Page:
var refs = {
    initialized: false

 * Routes the request to the table controller to the correct method.
 * @param {Function.Context} context - the table controller context
 * @param {Express.Request} req - the actual request
function tableRouter(context, req) {
    var res = context.res;
    var id =;

    initialize(context).then(() => {
        switch (req.method) {
            case 'GET':
                if (id) {
                    getOneItem(req, res, id);
                } else {
                    getAllItems(req, res);

            case 'POST':
                insertItem(req, res);

            case 'PUT':
                replaceItem(req, res, id);

            case 'DELETE':
                deleteItem(req, res, id);

                res.status(405).json({ error: "Operation not supported", message: `Method ${req.method} not supported`})

 * Initialize the DocumentDb Driver
 * @param {Function.Context} context - the table controller context
 * @param {function} context.log - used for logging
 * @returns {Promise}
function initialize(context) {
    if (refs.initialized) {
        context.log('[initialize] Already initialized');

    context.log(`[initialize] Creating DocumentDb client ${} # ${settings.accountKey}`);
    refs.client = new DocumentDb.DocumentClient(,
        { masterKey: settings.accountKey },

    context.log(`[initialize] EnsureDatabaseExists ${settings.database}`);
    return driver.ensureDatabaseExists(refs.client, settings.database)
        .then((dbRef) => {
            context.log(`[initialize] Initialized Database ${settings.database}`);
            refs.database = dbRef;
            return driver.listCollections(refs.client, refs.database);
        .then((collections) => {
            context.log(`[initialize] Found ${collections.length} collections`);
            const collection = collections.find(c => { return ( === settings.table); });
            context.log(`[initialize] Collection = ${JSON.stringify(collection)}`);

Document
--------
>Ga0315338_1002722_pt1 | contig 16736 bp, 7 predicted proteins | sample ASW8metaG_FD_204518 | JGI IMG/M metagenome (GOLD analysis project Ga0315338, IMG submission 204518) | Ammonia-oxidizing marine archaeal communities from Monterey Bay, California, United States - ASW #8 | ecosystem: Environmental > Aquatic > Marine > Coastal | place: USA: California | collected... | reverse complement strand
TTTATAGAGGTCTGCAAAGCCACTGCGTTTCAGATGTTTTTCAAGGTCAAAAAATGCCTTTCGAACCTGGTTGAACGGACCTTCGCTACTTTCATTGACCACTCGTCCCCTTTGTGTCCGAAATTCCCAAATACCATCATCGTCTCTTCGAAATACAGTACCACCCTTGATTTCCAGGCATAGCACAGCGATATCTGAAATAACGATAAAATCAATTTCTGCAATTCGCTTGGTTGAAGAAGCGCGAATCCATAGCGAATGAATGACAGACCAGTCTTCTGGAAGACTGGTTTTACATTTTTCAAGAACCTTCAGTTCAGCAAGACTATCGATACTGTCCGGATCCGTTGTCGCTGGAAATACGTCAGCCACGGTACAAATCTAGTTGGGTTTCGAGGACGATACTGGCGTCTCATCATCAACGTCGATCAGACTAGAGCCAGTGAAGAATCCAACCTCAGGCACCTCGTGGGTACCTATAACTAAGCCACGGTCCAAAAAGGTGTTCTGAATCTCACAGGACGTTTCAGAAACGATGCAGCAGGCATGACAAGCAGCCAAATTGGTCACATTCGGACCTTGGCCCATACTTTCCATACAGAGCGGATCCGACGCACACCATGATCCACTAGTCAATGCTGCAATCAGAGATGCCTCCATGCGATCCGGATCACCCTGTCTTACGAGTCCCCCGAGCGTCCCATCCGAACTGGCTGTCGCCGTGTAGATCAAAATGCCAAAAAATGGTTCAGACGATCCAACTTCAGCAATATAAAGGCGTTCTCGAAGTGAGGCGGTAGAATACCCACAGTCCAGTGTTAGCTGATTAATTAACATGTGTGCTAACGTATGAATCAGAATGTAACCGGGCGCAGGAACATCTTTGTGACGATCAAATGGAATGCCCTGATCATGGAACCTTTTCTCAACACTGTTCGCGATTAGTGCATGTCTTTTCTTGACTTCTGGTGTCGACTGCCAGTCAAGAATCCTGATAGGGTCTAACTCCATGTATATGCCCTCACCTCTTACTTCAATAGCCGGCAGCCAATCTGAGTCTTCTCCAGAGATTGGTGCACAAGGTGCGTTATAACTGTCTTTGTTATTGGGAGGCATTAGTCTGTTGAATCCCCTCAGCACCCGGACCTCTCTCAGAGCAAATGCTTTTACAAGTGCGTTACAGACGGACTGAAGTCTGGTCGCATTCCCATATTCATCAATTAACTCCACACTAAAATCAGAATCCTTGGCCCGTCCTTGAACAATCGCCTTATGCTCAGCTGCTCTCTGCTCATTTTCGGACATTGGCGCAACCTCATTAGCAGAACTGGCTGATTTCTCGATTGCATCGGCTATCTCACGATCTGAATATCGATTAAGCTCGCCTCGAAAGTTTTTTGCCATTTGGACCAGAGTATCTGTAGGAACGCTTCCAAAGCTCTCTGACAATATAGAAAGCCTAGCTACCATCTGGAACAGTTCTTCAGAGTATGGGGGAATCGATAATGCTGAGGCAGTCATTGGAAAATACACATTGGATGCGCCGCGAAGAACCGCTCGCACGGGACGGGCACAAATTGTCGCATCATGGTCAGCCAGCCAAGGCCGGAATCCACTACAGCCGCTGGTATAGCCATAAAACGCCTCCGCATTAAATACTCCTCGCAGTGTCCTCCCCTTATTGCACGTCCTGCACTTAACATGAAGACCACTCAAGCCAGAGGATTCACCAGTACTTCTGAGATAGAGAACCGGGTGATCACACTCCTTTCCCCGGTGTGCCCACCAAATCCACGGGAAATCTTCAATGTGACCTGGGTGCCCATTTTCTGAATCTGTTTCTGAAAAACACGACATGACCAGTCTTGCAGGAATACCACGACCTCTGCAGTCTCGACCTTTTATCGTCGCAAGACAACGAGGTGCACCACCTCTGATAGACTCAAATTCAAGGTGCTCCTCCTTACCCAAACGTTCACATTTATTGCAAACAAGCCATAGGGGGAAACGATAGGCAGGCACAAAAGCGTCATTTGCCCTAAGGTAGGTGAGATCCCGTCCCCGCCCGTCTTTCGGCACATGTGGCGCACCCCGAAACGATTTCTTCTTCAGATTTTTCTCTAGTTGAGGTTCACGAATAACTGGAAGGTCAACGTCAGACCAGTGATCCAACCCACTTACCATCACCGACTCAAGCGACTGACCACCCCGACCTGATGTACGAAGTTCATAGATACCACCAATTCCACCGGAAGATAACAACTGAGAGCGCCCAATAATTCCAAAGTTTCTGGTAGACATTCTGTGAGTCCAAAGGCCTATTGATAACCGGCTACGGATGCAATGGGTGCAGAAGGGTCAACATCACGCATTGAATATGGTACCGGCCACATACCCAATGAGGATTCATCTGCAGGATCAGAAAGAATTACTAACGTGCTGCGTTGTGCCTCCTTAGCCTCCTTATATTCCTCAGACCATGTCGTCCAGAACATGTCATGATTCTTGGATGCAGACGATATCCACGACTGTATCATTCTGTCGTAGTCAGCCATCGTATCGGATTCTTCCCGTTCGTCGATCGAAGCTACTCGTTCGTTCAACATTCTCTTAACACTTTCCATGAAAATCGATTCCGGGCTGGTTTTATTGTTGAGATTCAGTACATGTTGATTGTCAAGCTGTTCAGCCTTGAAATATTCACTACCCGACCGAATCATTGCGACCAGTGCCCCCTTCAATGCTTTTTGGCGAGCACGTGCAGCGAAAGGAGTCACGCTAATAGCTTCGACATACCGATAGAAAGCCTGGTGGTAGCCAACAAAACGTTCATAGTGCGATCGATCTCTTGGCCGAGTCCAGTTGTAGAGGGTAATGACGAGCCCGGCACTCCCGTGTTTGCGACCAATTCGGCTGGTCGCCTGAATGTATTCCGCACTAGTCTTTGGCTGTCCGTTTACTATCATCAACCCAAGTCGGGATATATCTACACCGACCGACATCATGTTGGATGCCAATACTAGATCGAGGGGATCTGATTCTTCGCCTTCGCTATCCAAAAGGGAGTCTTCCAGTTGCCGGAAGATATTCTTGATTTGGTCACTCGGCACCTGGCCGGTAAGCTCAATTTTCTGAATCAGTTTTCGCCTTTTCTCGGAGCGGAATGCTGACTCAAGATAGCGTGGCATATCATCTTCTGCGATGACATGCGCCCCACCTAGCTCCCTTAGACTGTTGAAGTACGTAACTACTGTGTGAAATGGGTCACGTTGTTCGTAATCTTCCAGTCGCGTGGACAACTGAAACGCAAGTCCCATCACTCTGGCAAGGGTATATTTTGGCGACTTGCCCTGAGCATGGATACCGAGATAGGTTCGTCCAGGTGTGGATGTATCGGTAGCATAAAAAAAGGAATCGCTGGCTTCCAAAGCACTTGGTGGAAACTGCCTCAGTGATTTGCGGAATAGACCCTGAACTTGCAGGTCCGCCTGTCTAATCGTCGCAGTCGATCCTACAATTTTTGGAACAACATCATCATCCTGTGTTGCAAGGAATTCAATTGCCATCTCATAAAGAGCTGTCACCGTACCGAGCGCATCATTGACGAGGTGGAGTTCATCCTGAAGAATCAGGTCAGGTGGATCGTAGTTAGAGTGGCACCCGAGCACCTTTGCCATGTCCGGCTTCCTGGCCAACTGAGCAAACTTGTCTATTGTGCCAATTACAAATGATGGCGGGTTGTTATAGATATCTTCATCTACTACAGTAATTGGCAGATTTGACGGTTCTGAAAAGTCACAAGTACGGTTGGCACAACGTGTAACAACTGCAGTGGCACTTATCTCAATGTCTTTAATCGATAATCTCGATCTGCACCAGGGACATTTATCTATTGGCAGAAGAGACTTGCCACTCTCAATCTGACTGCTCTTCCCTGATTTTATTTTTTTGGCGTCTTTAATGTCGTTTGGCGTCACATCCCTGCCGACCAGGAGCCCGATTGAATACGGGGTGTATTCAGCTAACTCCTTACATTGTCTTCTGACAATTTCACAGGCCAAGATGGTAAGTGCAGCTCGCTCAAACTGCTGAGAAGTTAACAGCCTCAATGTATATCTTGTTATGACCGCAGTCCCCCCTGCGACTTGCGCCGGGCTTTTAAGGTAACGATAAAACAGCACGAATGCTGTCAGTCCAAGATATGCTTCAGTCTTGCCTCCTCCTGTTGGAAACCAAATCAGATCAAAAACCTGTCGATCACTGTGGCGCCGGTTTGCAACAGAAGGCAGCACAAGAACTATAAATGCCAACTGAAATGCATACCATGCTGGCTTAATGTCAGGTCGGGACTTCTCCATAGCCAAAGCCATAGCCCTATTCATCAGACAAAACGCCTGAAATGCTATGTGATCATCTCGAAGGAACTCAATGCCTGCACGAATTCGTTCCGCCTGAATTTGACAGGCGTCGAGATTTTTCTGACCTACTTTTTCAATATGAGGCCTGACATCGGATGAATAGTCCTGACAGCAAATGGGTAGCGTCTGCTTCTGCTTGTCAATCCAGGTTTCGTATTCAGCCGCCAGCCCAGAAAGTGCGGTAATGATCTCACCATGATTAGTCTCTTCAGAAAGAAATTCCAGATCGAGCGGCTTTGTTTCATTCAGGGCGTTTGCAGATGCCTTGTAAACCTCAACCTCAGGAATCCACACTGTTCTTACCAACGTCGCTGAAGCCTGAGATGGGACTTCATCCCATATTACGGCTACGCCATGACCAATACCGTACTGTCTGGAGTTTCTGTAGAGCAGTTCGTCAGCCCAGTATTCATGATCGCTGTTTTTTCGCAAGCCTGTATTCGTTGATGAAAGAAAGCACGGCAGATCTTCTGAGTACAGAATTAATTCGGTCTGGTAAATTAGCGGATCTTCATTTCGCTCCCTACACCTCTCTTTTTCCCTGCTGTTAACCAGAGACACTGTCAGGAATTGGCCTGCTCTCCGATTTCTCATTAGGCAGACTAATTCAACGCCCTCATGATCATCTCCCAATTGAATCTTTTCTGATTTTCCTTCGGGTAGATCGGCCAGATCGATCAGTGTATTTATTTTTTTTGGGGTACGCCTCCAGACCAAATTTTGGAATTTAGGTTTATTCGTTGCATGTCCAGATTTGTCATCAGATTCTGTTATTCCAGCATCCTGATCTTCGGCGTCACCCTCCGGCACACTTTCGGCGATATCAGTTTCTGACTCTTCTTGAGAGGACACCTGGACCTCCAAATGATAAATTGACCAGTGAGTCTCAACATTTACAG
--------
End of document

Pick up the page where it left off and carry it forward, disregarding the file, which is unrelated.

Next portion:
if (typeof collection !== 'undefined') return collection;
            context.log(`[initialize] Creating collection ${settings.table}`);
            return driver.createCollection(refs.client, settings.pricingTier, refs.database, settings.table);
        .then((collectionRef) => {
            context.log(`[initialize] Found collection`);
            refs.table = collectionRef;
            refs.initialized = true;

    context.log('[initialize] Finished Initializing Driver');

Let's take this in steps. Firstly, I set up the settings. The important things here are the DocumentDbHost and the DocumentDbAccountKey. If you have created a DocumentDb within the Azure Portal, click on the Keys menu item. The DocumentDbHost is the URI field and the DocumentDbAccountKey is the PRIMARY KEY field. If you are running the Azure Function locally, then you will need to set these as environment variables before starting the func host. If you are running the Azure Function within Azure, you need to make these App Settings. An example of setting these locally in PowerShell:

$env:DocumentDbHost = ""
$env:DocumentDbAccountKey = "fuCZuSomeLongStringaLNKjIiMSEyaojsP05ywmevI7K2yCY9dYLRuCQPd3dMnvg=="
func run test-func --debug

When you use Postman (for example, a GET http://localhost:7071/tables/todoitem), you will see the initialize() method gets called. This method returns a Promise that, when resolved, will then allow the request to be continued. In the initialize() method, I short-circuit the initialization if it has already been initialized. If it has not been initialized, I fill in the refs object. This object will be used by the inidividual CRUD operations, so it needs to be filled in. The client, database, and collection that we need are found or created. At the end, we have resolve the promise by setting the initialized flag to true (thus future calls will be short circuited).

There is a race condition here. If two requests come in to a “cold” function, they will both go through the initialization together and potentially the “create database” and “create collection” will be duplicated, causing an exception in one of the requests. I’m sure I could fix this, but it’s a relatively rare case. Once the datbase and collection are created, the possibility of the condition goes away.

If you run this (either locally or within Azure Functions), you will see the following output in the log window:


If you’ve done something wrong, you will see the exception and you can debug it using the normal methods. Want a primer? I’ve written a blog post about it.

In the next post, I’ll cover inserting, deleting and updating records. Until then, check out the code on my GitHub repository.